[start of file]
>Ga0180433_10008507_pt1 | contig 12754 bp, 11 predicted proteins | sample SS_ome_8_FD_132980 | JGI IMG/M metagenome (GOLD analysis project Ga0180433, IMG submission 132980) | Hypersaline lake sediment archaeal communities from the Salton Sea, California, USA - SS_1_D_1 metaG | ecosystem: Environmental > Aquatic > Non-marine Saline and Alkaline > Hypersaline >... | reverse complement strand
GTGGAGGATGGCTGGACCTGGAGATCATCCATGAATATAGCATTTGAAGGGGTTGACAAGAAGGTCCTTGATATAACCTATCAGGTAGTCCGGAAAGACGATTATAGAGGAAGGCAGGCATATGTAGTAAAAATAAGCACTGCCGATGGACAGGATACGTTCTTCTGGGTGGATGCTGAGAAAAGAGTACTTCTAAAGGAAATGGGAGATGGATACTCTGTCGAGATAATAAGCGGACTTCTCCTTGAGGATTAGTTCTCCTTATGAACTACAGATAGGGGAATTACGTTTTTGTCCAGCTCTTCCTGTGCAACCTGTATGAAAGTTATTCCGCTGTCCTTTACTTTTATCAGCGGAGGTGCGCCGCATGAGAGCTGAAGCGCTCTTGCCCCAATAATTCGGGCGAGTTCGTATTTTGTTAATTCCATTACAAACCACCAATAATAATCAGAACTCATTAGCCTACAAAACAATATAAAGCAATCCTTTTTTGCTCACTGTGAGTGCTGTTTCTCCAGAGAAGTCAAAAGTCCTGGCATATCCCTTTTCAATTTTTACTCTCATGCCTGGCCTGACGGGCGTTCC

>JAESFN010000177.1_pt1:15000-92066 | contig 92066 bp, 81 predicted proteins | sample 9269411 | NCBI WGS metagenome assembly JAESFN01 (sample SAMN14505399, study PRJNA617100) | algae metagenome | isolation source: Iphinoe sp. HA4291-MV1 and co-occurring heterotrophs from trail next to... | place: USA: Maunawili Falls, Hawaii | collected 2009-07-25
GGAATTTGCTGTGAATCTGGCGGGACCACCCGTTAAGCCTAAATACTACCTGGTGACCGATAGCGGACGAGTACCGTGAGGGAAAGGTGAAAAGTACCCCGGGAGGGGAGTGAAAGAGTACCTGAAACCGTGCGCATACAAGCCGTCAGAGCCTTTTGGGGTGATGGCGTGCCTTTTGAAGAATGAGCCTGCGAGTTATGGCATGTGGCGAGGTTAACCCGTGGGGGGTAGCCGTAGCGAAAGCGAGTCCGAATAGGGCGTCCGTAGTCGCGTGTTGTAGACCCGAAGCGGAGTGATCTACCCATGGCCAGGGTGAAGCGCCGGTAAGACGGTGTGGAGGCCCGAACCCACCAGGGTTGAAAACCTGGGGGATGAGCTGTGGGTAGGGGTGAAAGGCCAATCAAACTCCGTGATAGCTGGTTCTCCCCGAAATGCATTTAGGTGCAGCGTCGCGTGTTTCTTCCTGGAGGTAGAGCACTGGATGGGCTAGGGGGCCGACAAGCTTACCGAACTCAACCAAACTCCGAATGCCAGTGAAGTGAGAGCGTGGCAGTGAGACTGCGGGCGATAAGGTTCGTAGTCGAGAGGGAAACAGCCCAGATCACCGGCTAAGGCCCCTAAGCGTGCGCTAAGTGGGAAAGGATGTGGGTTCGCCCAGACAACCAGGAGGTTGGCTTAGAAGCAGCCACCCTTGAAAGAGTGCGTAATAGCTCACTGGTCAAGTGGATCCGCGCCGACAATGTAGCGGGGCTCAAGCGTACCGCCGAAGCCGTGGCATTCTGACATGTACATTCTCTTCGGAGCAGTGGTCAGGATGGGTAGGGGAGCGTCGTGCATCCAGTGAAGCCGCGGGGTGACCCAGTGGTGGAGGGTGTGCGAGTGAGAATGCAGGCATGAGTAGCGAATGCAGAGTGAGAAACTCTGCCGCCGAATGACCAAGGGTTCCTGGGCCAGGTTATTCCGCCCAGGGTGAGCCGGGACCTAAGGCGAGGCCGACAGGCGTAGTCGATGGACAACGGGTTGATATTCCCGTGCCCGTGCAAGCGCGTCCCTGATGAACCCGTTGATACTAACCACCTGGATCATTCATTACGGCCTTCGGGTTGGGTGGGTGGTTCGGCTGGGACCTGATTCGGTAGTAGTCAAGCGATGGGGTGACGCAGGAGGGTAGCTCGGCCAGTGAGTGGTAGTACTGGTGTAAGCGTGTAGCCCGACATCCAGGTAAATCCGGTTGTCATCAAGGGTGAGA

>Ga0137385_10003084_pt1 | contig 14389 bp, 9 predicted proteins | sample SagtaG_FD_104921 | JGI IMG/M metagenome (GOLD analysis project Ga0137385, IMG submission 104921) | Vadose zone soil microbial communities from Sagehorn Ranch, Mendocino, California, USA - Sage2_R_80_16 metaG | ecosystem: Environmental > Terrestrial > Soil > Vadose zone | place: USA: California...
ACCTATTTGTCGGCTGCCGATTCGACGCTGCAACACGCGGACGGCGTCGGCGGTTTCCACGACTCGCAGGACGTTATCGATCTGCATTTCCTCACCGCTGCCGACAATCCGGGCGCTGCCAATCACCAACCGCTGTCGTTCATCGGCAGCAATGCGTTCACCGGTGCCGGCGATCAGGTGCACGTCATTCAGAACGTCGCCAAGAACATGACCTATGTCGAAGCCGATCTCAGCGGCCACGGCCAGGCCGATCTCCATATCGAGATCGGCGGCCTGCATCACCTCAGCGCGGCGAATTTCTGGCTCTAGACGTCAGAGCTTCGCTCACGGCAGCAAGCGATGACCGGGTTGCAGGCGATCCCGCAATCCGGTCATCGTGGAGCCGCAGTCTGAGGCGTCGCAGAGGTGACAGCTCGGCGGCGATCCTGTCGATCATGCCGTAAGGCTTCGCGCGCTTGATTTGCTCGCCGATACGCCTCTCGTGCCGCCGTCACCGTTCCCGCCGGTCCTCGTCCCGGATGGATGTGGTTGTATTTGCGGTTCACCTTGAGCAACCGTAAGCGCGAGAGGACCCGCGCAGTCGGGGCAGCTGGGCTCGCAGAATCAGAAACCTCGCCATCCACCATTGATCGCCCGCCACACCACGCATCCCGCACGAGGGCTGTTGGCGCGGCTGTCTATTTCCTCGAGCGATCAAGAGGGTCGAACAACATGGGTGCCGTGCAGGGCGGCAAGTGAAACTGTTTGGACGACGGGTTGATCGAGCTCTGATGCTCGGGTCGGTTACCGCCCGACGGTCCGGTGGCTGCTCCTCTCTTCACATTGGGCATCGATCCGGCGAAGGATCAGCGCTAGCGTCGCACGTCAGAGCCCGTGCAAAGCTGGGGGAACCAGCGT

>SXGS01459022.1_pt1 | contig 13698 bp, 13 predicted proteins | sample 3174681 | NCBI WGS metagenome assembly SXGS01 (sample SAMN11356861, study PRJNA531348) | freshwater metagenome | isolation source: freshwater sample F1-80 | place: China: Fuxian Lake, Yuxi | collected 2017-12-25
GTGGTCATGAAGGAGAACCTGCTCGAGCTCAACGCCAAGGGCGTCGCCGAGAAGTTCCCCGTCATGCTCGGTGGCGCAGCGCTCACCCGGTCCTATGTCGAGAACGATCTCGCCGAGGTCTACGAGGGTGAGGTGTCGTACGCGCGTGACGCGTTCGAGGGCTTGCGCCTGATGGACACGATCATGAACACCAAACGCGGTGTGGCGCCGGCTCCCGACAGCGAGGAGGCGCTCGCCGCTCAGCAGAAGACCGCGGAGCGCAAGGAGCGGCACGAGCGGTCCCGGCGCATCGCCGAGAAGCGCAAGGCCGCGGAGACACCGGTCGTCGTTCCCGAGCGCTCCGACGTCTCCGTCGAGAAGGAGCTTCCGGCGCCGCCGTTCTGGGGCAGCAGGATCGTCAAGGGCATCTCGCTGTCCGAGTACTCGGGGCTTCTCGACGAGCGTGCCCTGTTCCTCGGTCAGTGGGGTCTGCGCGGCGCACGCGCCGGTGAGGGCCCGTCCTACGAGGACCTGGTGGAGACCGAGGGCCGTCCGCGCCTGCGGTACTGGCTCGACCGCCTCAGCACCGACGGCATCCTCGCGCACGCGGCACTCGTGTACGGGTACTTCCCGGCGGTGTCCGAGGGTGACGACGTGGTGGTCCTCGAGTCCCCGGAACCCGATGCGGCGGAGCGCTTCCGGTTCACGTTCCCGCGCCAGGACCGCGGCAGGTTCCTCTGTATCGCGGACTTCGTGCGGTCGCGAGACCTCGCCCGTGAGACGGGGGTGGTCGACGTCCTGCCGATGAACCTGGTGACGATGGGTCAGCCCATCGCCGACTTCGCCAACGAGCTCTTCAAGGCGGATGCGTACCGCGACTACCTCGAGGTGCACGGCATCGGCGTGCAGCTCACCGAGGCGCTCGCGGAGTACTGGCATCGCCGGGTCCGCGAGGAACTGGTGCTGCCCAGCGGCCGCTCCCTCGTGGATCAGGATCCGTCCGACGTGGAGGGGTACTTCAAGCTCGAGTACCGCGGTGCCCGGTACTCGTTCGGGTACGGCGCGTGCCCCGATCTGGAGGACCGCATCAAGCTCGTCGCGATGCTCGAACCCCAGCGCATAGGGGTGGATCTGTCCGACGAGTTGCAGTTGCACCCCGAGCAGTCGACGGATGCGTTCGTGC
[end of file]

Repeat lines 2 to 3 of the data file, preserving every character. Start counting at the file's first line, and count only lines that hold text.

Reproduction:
GTGGAGGATGGCTGGACCTGGAGATCATCCATGAATATAGCATTTGAAGGGGTTGACAAGAAGGTCCTTGATATAACCTATCAGGTAGTCCGGAAAGACGATTATAGAGGAAGGCAGGCATATGTAGTAAAAATAAGCACTGCCGATGGACAGGATACGTTCTTCTGGGTGGATGCTGAGAAAAGAGTACTTCTAAAGGAAATGGGAGATGGATACTCTGTCGAGATAATAAGCGGACTTCTCCTTGAGGATTAGTTCTCCTTATGAACTACAGATAGGGGAATTACGTTTTTGTCCAGCTCTTCCTGTGCAACCTGTATGAAAGTTATTCCGCTGTCCTTTACTTTTATCAGCGGAGGTGCGCCGCATGAGAGCTGAAGCGCTCTTGCCCCAATAATTCGGGCGAGTTCGTATTTTGTTAATTCCATTACAAACCACCAATAATAATCAGAACTCATTAGCCTACAAAACAATATAAAGCAATCCTTTTTTGCTCACTGTGAGTGCTGTTTCTCCAGAGAAGTCAAAAGTCCTGGCATATCCCTTTTCAATTTTTACTCTCATGCCTGGCCTGACGGGCGTTCC

>JAESFN010000177.1_pt1:15000-92066 | contig 92066 bp, 81 predicted proteins | sample 9269411 | NCBI WGS metagenome assembly JAESFN01 (sample SAMN14505399, study PRJNA617100) | algae metagenome | isolation source: Iphinoe sp. HA4291-MV1 and co-occurring heterotrophs from trail next to... | place: USA: Maunawili Falls, Hawaii | collected 2009-07-25